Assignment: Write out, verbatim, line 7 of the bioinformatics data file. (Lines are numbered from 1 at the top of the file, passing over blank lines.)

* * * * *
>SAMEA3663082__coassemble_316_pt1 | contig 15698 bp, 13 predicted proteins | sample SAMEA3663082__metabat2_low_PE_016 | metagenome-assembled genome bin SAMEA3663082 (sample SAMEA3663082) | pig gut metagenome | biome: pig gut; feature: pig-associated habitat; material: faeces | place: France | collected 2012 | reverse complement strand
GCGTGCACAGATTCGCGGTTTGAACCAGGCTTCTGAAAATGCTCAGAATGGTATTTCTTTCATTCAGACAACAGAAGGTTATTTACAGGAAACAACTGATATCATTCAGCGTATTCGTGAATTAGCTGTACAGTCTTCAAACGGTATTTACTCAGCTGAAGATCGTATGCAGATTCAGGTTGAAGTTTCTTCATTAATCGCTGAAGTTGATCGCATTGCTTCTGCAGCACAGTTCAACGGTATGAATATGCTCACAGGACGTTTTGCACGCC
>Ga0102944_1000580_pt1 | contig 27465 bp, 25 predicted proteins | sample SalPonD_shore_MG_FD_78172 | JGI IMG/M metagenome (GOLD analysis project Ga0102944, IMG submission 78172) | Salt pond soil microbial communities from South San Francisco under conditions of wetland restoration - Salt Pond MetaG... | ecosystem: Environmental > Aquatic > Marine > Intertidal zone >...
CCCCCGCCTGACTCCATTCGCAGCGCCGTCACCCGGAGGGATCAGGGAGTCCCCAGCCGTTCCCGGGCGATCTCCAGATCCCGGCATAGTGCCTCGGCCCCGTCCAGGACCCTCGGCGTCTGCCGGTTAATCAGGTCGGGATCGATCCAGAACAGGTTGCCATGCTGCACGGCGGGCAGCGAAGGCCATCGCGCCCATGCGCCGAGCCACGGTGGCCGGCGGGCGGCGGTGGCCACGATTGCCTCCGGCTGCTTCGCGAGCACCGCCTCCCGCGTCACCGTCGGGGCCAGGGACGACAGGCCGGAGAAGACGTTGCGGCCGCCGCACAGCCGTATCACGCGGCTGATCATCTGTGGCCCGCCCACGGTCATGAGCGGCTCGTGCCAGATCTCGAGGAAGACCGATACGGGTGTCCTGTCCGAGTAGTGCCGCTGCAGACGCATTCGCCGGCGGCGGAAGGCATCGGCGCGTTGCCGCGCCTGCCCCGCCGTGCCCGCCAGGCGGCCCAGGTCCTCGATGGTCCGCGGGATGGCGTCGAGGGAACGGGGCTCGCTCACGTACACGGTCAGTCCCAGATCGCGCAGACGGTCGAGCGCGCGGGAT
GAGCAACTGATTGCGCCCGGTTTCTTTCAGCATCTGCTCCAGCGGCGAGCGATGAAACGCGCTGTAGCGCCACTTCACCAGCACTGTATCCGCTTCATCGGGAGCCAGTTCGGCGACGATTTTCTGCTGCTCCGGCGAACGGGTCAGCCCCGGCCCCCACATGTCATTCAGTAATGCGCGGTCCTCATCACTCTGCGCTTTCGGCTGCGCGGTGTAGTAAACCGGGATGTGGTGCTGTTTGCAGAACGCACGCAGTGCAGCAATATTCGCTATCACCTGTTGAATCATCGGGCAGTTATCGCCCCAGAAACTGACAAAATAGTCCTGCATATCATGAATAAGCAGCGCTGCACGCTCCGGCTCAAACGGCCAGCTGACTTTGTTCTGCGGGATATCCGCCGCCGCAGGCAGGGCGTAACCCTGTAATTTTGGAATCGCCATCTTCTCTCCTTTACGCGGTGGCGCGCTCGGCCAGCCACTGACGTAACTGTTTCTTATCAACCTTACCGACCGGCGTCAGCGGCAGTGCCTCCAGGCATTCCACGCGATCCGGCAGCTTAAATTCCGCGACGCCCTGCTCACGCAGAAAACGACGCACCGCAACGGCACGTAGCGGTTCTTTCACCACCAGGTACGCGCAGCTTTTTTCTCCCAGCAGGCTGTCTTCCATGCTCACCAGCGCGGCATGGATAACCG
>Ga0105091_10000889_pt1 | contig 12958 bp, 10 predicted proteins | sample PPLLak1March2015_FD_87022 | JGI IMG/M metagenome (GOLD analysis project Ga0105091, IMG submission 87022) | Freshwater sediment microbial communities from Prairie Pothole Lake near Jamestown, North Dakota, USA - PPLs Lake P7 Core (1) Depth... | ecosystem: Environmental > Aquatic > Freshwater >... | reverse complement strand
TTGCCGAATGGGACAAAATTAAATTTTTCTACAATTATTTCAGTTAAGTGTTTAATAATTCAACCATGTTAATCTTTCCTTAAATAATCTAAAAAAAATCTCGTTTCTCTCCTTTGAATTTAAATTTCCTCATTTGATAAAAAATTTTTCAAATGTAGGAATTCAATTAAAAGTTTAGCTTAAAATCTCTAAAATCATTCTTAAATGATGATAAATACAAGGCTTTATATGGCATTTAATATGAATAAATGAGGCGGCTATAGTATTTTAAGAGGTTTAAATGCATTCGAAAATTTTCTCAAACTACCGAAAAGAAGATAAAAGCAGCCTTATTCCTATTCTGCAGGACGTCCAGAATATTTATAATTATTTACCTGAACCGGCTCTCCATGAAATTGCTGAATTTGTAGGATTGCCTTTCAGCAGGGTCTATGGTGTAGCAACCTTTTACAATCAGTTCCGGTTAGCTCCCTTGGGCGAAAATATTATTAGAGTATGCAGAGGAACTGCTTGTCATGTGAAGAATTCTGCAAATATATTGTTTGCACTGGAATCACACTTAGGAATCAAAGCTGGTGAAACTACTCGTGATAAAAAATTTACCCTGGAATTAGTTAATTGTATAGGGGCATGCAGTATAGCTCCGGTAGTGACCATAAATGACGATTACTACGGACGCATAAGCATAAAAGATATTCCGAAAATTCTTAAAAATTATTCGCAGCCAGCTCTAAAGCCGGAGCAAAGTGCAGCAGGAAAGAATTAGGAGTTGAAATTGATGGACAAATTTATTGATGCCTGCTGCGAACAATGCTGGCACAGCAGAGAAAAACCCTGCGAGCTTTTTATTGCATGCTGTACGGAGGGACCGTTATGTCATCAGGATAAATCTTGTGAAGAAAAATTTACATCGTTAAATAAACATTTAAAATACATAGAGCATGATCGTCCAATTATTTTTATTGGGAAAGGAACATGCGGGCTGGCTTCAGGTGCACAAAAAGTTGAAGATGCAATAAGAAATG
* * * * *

TTGCCGAATGGGACAAAATTAAATTTTTCTACAATTATTTCAGTTAAGTGTTTAATAATTCAACCATGTTAATCTTTCCTTAAATAATCTAAAAAAAATCTCGTTTCTCTCCTTTGAATTTAAATTTCCTCATTTGATAAAAAATTTTTCAAATGTAGGAATTCAATTAAAAGTTTAGCTTAAAATCTCTAAAATCATTCTTAAATGATGATAAATACAAGGCTTTATATGGCATTTAATATGAATAAATGAGGCGGCTATAGTATTTTAAGAGGTTTAAATGCATTCGAAAATTTTCTCAAACTACCGAAAAGAAGATAAAAGCAGCCTTATTCCTATTCTGCAGGACGTCCAGAATATTTATAATTATTTACCTGAACCGGCTCTCCATGAAATTGCTGAATTTGTAGGATTGCCTTTCAGCAGGGTCTATGGTGTAGCAACCTTTTACAATCAGTTCCGGTTAGCTCCCTTGGGCGAAAATATTATTAGAGTATGCAGAGGAACTGCTTGTCATGTGAAGAATTCTGCAAATATATTGTTTGCACTGGAATCACACTTAGGAATCAAAGCTGGTGAAACTACTCGTGATAAAAAATTTACCCTGGAATTAGTTAATTGTATAGGGGCATGCAGTATAGCTCCGGTAGTGACCATAAATGACGATTACTACGGACGCATAAGCATAAAAGATATTCCGAAAATTCTTAAAAATTATTCGCAGCCAGCTCTAAAGCCGGAGCAAAGTGCAGCAGGAAAGAATTAGGAGTTGAAATTGATGGACAAATTTATTGATGCCTGCTGCGAACAATGCTGGCACAGCAGAGAAAAACCCTGCGAGCTTTTTATTGCATGCTGTACGGAGGGACCGTTATGTCATCAGGATAAATCTTGTGAAGAAAAATTTACATCGTTAAATAAACATTTAAAATACATAGAGCATGATCGTCCAATTATTTTTATTGGGAAAGGAACATGCGGGCTGGCTTCAGGTGCACAAAAAGTTGAAGATGCAATAAGAAATG